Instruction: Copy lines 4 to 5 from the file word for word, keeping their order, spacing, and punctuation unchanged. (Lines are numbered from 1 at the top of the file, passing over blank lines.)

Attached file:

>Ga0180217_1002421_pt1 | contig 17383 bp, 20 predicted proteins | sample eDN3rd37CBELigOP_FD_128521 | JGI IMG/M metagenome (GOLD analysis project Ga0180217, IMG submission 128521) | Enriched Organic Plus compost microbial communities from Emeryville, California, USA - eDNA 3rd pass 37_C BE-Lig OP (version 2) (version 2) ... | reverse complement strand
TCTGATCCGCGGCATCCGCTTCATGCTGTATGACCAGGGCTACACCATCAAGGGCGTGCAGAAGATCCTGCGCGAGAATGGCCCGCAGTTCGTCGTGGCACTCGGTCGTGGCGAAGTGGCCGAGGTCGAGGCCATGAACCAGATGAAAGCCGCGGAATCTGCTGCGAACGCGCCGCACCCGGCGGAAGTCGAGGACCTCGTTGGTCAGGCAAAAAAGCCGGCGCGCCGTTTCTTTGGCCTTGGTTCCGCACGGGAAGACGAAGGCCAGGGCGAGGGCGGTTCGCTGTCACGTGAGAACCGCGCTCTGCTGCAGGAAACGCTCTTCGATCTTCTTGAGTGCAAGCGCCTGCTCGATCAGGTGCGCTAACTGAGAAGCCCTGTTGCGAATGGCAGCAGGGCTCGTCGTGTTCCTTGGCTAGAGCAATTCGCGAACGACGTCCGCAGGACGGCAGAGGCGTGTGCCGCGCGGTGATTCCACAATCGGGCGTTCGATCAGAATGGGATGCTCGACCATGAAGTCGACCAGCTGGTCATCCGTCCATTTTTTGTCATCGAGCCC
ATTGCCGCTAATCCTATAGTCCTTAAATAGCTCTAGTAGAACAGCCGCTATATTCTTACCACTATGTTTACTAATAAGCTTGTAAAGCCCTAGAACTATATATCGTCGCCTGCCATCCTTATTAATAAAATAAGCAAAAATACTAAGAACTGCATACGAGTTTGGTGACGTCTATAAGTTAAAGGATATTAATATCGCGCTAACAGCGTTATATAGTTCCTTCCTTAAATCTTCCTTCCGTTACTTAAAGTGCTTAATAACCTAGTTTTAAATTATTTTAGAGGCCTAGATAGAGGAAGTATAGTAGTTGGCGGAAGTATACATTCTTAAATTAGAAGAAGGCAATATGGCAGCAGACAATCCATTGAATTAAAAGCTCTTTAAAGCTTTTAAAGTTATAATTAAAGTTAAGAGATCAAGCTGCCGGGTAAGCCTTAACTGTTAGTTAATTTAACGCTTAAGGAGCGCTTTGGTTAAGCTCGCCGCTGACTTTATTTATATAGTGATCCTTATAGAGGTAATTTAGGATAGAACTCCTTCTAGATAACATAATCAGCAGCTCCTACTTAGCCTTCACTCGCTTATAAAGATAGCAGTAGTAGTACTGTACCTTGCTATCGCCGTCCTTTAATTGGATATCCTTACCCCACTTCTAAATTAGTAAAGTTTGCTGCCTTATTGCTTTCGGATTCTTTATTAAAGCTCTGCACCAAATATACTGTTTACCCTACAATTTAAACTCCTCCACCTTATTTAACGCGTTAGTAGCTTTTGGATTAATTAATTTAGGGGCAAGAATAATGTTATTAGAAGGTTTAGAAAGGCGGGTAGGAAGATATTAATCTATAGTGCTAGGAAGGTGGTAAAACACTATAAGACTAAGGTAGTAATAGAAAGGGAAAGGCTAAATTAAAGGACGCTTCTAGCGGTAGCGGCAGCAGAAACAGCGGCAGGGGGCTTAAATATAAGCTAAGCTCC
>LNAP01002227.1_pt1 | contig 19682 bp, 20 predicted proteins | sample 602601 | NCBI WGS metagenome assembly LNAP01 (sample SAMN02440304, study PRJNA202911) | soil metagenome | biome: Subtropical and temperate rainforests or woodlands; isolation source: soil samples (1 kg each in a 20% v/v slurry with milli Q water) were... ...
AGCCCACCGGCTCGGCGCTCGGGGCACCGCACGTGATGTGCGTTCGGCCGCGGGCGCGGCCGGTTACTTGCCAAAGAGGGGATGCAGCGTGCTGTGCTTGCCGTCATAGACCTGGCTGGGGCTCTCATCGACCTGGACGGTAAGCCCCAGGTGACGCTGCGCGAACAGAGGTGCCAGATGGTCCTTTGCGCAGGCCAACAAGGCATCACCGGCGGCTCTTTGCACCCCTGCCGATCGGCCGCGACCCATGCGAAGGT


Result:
>LNAP01002227.1_pt1 | contig 19682 bp, 20 predicted proteins | sample 602601 | NCBI WGS metagenome assembly LNAP01 (sample SAMN02440304, study PRJNA202911) | soil metagenome | biome: Subtropical and temperate rainforests or woodlands; isolation source: soil samples (1 kg each in a 20% v/v slurry with milli Q water) were... ...
AGCCCACCGGCTCGGCGCTCGGGGCACCGCACGTGATGTGCGTTCGGCCGCGGGCGCGGCCGGTTACTTGCCAAAGAGGGGATGCAGCGTGCTGTGCTTGCCGTCATAGACCTGGCTGGGGCTCTCATCGACCTGGACGGTAAGCCCCAGGTGACGCTGCGCGAACAGAGGTGCCAGATGGTCCTTTGCGCAGGCCAACAAGGCATCACCGGCGGCTCTTTGCACCCCTGCCGATCGGCCGCGACCCATGCGAAGGT